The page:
Educators, get critical supports for your school and join a dedicated community of schools nationwide: Sign up for the Partner School Program today.

Follow BullyBust on Twitter. Join their Facebook Campaign today!

Thursday, May 13, 2010

Sue Scheff: Kids Magazine for Girls - Smart Girls Know

There’s a new magazine on the block, and it’s definitely worth checking out if you’re looking for more substance than your standard teen mag fare, but still with a cool, fun design and great content.

From the website, “Kiki Magazine is for girls who love life, appreciate creativity, and recognize good ideas. A Kiki reader thinks for herself, has her own look, and is on her way to being a confident, strong, and smart young woman. She’s a girl with style and substance!” Style and substance…what’s not to like about that?

In each issue of Kiki, which currently comes out four times a year, you’ll find articles and info on fashion, history, design, designers, accessories, and biographies; tips on using all kinds of different art tools, sewing and create-your-own projects; a look at creativity and culture in different countries; a behind-the-scenes look at the fashion industry; articles about grooming, health, and exercise; book reviews, recipes, and reader profiles; and games, puzzles, quizzes, and design-your-own activities.

Besides the truly great content of Kiki, what I love most about this magazine is its great design and accessibility. It’s gorgeous to look at, easy to peruse through, and it is ad-free, so there’s no worry about being bombarded with media images that might contradict the empowering content you’ll find inside.

One more thing I love about the Spring 2010 issue? It features my book In Their Shoes: Extraordinary Women Describe Their Amazing Careers in its Book Club section. Thanks Kiki!

To check it out, visit the Kiki Magazine website where you can learn more about the current issue and subscribe, or go to your local Barnes & Noble or Borders (if they’re not already carrying it, ask them to!).

Sunday, May 9, 2010

Sue Scheff: The Association of Junior Leagues International Inc.

The Association of Junior Leagues International Inc.

For many years you may have heard of Junior Leagues, but what exactly is there mission and who exactly are they?

Read more:

Welcome to the website of The Association of Junior Leagues International Inc. And welcome to the world of over 160,000 women in 293 Leagues in four countries who make a difference in their communities every day through their volunteer efforts.

As we travel across the Association, we are truly humbled, moved and awed by the amazing work the women in this organization do, continuing the work that women as Junior League members have been doing for over 100 years. Our website celebrates the energy, vision, determination and savvy of our Leagues and their members.

We hope you'll take the time to read about what Leagues today are doing. We hope you'll consider joining a League, sponsoring one of our activities or attending an event. And we hope you'll share our passion for this remarkable organization and its members.

Visit for more information and find your local chapter today. Start making a difference in lives in your community.

Thursday, May 6, 2010

Sue Scheff: School Climate - Keeping Connect to Your Schools Issues

Our goal is to promote positive and sustained school climate: a safe, supportive environment that nurtures social and emotional, ethical, and academic skills.

CSEE is an organization that helps schools integrate crucial social and emotional learning with academic instruction. In doing so, we enhance student performance, prevent drop outs, reduce physical violence, bullying, and develop healthy and positively engaged adults.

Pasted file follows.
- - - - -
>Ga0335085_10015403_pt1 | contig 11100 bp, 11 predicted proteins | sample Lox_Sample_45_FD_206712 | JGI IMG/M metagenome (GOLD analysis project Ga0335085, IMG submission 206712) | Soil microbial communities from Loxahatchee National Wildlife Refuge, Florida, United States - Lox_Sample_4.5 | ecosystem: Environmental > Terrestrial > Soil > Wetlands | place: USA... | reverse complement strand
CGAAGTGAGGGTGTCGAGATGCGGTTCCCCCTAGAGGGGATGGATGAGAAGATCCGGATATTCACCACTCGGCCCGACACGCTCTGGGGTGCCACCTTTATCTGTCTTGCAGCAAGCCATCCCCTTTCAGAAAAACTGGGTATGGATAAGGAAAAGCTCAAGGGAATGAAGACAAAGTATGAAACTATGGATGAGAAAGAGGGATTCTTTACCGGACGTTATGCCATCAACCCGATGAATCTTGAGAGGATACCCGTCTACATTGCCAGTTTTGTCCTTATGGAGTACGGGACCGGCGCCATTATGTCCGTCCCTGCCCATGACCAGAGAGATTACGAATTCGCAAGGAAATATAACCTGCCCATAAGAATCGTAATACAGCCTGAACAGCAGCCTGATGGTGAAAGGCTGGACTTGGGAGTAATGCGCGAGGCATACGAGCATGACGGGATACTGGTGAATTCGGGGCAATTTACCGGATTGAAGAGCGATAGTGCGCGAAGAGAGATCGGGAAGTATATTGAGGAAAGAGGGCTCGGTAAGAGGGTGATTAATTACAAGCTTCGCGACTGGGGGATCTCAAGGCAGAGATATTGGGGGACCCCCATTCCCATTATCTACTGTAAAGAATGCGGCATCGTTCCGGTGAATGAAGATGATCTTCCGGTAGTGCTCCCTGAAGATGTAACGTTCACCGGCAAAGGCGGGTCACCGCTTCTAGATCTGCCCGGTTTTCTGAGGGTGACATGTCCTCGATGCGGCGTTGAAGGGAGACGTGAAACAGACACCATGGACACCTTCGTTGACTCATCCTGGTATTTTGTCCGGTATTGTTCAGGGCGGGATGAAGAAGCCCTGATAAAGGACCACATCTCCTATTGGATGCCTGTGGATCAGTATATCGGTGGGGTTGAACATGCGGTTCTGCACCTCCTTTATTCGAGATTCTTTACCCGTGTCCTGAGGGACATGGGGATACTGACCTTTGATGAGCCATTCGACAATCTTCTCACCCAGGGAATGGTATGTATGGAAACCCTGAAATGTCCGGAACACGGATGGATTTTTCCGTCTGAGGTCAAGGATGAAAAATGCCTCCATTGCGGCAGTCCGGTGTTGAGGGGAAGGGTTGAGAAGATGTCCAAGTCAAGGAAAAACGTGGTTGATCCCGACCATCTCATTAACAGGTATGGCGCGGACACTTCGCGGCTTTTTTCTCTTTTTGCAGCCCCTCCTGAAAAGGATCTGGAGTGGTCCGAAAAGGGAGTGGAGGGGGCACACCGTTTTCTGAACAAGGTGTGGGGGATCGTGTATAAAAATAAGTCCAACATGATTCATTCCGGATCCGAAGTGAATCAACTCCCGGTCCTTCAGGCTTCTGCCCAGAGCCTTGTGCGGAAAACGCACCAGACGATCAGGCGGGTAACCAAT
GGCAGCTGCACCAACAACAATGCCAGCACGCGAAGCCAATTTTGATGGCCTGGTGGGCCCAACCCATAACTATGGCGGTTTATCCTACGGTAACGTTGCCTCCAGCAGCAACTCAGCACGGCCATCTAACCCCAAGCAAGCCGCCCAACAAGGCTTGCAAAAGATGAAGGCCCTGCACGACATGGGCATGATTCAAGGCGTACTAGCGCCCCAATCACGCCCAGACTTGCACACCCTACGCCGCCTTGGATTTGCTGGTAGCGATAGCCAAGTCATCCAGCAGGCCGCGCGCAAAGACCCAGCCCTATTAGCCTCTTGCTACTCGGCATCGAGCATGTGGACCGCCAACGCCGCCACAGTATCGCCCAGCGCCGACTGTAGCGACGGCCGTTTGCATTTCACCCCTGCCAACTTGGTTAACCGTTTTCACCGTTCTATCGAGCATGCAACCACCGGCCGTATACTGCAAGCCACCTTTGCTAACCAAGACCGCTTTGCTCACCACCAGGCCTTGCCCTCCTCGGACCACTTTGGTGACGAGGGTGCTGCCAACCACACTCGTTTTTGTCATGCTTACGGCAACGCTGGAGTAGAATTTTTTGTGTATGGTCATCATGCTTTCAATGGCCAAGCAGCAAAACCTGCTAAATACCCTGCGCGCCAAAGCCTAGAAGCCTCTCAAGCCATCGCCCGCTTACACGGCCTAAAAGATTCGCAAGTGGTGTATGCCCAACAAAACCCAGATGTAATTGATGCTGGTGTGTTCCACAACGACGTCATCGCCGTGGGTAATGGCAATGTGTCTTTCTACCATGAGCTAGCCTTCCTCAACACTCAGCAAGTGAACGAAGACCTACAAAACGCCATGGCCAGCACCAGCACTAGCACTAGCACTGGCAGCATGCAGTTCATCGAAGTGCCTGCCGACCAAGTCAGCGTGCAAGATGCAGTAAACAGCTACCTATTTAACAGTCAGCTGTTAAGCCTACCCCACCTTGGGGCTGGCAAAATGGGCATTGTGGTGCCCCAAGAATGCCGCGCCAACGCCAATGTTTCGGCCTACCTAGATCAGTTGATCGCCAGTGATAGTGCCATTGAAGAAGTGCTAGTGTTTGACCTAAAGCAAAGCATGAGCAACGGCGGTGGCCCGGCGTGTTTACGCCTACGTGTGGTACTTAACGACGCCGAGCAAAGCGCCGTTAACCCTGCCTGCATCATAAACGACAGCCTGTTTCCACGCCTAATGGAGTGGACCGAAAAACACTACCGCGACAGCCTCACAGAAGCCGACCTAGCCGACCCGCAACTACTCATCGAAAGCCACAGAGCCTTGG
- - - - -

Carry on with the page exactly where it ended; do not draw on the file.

For more than a decade CSEE has worked together with the entire academic community—teacher, staff, school-based mental health professionals, students and parents—to improve a climate for learning.

We help translate research into practice by establishing meaningful and relevant guidelines, programs and services that support a model for whole school improvement with a focus on school climate.
What a fantastic organization and very timely!!!! Visit today!

Tuesday, May 4, 2010

Sue Scheff: ADucate Your Teens

Every day, your child and teenagers are exposed to advertising - not just on TV and online, but on buses, buildings, and even inside their classrooms. Many ads target kids ages 8 to 12. Given what kids see and hear around them, it's important for them to know how to decode and understand ads.

As the nation's consumer protection agency, the Federal Trade Commission, (FTC) is responsible for enforcing laws that prohibit unfair and deceptive advertising and marketing practices. It brings cases, issues guidance to businesses, and educates consumers about their rights. Consumers can file a complaint or get free information about consumer issues at

Recently the FTC launched Admongo which helps educate kids with a behind the scene look at what advertising does. It is time to ADucate your teens and kids!

Read more and watch video examples!

Saturday, May 1, 2010

Sue Scheff: The Hang Up - Stop Texting and Driving

  • Driving and texting kills. Period the end. Today, April 30th, has been declared by the Queen of Talk, Oprah Winfrey, as National No Phone Zone Day. As many are following her lead, Florida has joined in by creating The Great Hang Up!

    Eighty percent of all crashes and 65 percent of near crashes involve some type of distraction. Take cell phones for example - their use while driving can reduce the amount of brain activity associated with driving by 37 percent. Drivers who use phones are four times as likely to get into crashes. - Source: First Coast News

    Using a cell phone while driving can delay a person's reactions as much as having a blood alcohol concentration at the legal limit of .08 percent.
  • Nearly 6,000 people died in 2008 in crashes involving a distracted or inattentive driver, and more than half a million were injured.
    Drivers who use hand-held devices are four times as likely to get into crashes serious enough to injure themselves.
  • Driving while using a cell phone reduces the amount of brain activity associated with driving by 37 percent.
    Eighty percent of all crashes and 65 percent of near crashes involve some type of distraction.